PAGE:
The Finance Committee has authority over unemployment benefits, which generally are drawn from state trust funds that come from payroll taxes on employers. All benefits, no matter the source, are taxable by state and federal governments.

Some exceptions

Gerstenfeld said there are some exceptions that will force some people to wait.

An estimated 1,500 people were close to the end of receiving newly-created federal benefits for self-employed and gig workers. The maximum was 46 weeks. They will qualify for the 11-week extension, but Gerstenfeld said there may be delays.

"We aren't far enough in yet to know how long that may take," he said.

Among the others who will wait are those who qualify for regular state unemployment benefits, but also can show they had at least $5,000 in self-employment income during the past tax year. Congress included this new program, known as Mixed Earner Unemployment Compensation, in the latest bill that Trump signed.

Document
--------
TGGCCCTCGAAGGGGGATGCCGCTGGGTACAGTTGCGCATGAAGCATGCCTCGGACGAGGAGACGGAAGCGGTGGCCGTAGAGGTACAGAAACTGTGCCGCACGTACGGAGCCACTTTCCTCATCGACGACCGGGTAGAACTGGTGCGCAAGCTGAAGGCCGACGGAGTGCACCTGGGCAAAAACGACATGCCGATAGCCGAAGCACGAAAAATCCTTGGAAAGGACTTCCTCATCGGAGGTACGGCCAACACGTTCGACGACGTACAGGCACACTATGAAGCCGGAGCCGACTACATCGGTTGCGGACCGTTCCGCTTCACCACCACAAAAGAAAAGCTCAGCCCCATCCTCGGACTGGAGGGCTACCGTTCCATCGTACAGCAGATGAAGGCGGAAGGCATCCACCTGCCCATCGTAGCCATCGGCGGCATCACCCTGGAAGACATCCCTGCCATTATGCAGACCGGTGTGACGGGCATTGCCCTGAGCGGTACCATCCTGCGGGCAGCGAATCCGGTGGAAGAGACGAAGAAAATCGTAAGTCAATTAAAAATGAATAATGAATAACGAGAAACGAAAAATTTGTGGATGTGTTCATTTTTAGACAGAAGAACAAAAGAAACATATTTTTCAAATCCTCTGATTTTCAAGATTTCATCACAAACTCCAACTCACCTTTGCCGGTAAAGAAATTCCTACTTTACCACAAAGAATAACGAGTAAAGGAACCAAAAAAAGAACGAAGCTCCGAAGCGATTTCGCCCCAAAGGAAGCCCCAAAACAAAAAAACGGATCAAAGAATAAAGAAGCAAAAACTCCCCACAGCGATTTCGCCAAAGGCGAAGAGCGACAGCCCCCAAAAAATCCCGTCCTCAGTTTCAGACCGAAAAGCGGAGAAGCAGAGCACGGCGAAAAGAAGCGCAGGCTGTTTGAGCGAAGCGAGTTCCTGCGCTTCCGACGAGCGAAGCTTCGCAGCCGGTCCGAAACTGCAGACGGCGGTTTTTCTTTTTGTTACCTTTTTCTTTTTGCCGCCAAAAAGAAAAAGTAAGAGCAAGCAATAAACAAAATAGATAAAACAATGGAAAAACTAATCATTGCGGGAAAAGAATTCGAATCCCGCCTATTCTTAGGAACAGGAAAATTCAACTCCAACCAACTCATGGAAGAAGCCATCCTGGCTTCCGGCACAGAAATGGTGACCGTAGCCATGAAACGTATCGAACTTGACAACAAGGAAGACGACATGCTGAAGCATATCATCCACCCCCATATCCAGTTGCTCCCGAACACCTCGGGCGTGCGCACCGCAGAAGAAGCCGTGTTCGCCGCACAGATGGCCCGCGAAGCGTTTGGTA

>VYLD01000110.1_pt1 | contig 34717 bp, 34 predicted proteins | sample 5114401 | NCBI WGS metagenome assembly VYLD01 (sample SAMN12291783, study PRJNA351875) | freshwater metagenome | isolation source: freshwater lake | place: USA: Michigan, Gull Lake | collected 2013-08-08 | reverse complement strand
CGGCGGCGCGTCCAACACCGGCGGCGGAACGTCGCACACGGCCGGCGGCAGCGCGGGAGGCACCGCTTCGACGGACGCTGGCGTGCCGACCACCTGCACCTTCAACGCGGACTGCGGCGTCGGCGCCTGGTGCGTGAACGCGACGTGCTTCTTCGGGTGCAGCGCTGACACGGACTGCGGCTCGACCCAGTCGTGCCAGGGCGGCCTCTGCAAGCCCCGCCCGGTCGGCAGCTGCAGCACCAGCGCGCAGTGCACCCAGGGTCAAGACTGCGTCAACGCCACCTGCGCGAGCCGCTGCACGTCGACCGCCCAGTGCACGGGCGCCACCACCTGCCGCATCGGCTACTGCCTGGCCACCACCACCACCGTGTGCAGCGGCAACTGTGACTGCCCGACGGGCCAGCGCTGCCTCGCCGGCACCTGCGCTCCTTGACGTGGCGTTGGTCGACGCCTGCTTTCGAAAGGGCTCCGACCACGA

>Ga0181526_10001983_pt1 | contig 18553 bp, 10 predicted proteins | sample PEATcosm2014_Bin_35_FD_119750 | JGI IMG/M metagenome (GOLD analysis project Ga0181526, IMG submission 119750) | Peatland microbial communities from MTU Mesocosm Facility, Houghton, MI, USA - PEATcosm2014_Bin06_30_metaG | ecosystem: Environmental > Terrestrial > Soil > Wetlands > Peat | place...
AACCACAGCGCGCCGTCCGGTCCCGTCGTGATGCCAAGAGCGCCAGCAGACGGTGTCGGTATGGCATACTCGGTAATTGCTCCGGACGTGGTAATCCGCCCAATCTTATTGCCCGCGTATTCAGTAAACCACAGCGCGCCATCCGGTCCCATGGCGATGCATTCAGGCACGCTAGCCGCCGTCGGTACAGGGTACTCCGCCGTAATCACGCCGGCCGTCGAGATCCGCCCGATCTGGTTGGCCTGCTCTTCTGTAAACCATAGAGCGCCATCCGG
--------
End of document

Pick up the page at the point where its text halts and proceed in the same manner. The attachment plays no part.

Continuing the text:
"It may not be until March" before benefits are paid under this program, Gerstenfeld said.

State participation is voluntary, but Gerstenfeld said Oregon plans to do so. The extra benefit is $100 per week through March 13.

Gerstenfeld said the U.S. Department of Labor has interpreted the new law as requiring verification of self-employment income. But he said federal officials have not specified what kind of documentation will be necessary, and that agency officials will then have to reprogram computers and train staff to handle it.

"This program will be one of the more challenging programs for us to implement," he said. "There are significant unknowns about the federal parameters we will have to follow."